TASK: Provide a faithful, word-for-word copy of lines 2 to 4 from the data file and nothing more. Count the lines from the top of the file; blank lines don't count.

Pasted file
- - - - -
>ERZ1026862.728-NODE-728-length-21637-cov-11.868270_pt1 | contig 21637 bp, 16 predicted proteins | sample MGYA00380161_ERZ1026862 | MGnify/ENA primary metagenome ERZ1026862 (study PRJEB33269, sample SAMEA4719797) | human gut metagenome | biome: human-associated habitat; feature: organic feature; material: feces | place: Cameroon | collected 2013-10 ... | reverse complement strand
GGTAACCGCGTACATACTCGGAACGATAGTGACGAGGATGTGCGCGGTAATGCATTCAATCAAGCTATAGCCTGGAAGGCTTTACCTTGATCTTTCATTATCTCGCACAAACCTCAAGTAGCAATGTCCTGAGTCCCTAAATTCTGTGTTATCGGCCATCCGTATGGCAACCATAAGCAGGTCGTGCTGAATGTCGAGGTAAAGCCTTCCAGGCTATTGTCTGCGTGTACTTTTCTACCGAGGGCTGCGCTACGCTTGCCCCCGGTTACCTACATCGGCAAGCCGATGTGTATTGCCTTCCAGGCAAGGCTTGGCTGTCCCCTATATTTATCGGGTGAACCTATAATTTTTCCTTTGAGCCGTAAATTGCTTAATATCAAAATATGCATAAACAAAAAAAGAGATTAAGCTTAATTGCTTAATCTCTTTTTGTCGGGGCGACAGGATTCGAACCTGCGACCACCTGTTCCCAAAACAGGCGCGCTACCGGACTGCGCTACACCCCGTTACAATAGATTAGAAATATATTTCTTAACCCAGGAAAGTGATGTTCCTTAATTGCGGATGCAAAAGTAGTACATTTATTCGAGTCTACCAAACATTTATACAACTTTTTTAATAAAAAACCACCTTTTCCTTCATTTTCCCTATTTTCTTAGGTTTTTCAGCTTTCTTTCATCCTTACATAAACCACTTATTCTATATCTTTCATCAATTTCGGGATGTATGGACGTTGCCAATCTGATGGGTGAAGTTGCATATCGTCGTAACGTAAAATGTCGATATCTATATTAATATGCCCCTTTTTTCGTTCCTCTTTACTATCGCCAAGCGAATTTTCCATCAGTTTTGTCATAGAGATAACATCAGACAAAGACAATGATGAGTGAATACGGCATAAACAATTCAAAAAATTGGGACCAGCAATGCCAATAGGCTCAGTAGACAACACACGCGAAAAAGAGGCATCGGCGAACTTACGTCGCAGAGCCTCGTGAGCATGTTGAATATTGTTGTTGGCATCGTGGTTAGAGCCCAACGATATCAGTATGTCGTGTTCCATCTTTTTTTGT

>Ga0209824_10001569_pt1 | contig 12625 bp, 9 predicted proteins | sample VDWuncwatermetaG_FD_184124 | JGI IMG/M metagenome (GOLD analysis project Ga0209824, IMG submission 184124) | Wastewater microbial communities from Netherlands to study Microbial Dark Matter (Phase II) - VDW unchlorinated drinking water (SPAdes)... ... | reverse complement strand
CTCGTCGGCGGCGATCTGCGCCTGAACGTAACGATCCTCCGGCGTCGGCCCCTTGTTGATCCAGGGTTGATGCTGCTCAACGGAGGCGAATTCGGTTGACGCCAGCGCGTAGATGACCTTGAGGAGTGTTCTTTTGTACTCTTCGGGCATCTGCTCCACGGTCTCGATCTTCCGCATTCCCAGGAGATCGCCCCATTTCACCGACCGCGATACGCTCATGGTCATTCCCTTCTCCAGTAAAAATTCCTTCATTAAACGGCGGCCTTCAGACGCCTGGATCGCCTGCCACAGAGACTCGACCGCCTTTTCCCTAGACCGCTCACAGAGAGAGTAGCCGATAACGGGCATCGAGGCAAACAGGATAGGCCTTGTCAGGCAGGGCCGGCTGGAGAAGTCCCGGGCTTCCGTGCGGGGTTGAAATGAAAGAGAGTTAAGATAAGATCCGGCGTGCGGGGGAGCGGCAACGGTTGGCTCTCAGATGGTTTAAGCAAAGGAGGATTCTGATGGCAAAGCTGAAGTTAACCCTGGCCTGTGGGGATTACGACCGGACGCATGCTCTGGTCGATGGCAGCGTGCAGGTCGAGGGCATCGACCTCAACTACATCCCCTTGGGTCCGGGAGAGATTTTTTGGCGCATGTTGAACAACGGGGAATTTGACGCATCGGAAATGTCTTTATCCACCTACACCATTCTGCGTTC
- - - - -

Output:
GGTAACCGCGTACATACTCGGAACGATAGTGACGAGGATGTGCGCGGTAATGCATTCAATCAAGCTATAGCCTGGAAGGCTTTACCTTGATCTTTCATTATCTCGCACAAACCTCAAGTAGCAATGTCCTGAGTCCCTAAATTCTGTGTTATCGGCCATCCGTATGGCAACCATAAGCAGGTCGTGCTGAATGTCGAGGTAAAGCCTTCCAGGCTATTGTCTGCGTGTACTTTTCTACCGAGGGCTGCGCTACGCTTGCCCCCGGTTACCTACATCGGCAAGCCGATGTGTATTGCCTTCCAGGCAAGGCTTGGCTGTCCCCTATATTTATCGGGTGAACCTATAATTTTTCCTTTGAGCCGTAAATTGCTTAATATCAAAATATGCATAAACAAAAAAAGAGATTAAGCTTAATTGCTTAATCTCTTTTTGTCGGGGCGACAGGATTCGAACCTGCGACCACCTGTTCCCAAAACAGGCGCGCTACCGGACTGCGCTACACCCCGTTACAATAGATTAGAAATATATTTCTTAACCCAGGAAAGTGATGTTCCTTAATTGCGGATGCAAAAGTAGTACATTTATTCGAGTCTACCAAACATTTATACAACTTTTTTAATAAAAAACCACCTTTTCCTTCATTTTCCCTATTTTCTTAGGTTTTTCAGCTTTCTTTCATCCTTACATAAACCACTTATTCTATATCTTTCATCAATTTCGGGATGTATGGACGTTGCCAATCTGATGGGTGAAGTTGCATATCGTCGTAACGTAAAATGTCGATATCTATATTAATATGCCCCTTTTTTCGTTCCTCTTTACTATCGCCAAGCGAATTTTCCATCAGTTTTGTCATAGAGATAACATCAGACAAAGACAATGATGAGTGAATACGGCATAAACAATTCAAAAAATTGGGACCAGCAATGCCAATAGGCTCAGTAGACAACACACGCGAAAAAGAGGCATCGGCGAACTTACGTCGCAGAGCCTCGTGAGCATGTTGAATATTGTTGTTGGCATCGTGGTTAGAGCCCAACGATATCAGTATGTCGTGTTCCATCTTTTTTTGT

>Ga0209824_10001569_pt1 | contig 12625 bp, 9 predicted proteins | sample VDWuncwatermetaG_FD_184124 | JGI IMG/M metagenome (GOLD analysis project Ga0209824, IMG submission 184124) | Wastewater microbial communities from Netherlands to study Microbial Dark Matter (Phase II) - VDW unchlorinated drinking water (SPAdes)... ... | reverse complement strand
CTCGTCGGCGGCGATCTGCGCCTGAACGTAACGATCCTCCGGCGTCGGCCCCTTGTTGATCCAGGGTTGATGCTGCTCAACGGAGGCGAATTCGGTTGACGCCAGCGCGTAGATGACCTTGAGGAGTGTTCTTTTGTACTCTTCGGGCATCTGCTCCACGGTCTCGATCTTCCGCATTCCCAGGAGATCGCCCCATTTCACCGACCGCGATACGCTCATGGTCATTCCCTTCTCCAGTAAAAATTCCTTCATTAAACGGCGGCCTTCAGACGCCTGGATCGCCTGCCACAGAGACTCGACCGCCTTTTCCCTAGACCGCTCACAGAGAGAGTAGCCGATAACGGGCATCGAGGCAAACAGGATAGGCCTTGTCAGGCAGGGCCGGCTGGAGAAGTCCCGGGCTTCCGTGCGGGGTTGAAATGAAAGAGAGTTAAGATAAGATCCGGCGTGCGGGGGAGCGGCAACGGTTGGCTCTCAGATGGTTTAAGCAAAGGAGGATTCTGATGGCAAAGCTGAAGTTAACCCTGGCCTGTGGGGATTACGACCGGACGCATGCTCTGGTCGATGGCAGCGTGCAGGTCGAGGGCATCGACCTCAACTACATCCCCTTGGGTCCGGGAGAGATTTTTTGGCGCATGTTGAACAACGGGGAATTTGACGCATCGGAAATGTCTTTATCCACCTACACCATTCTGCGTTC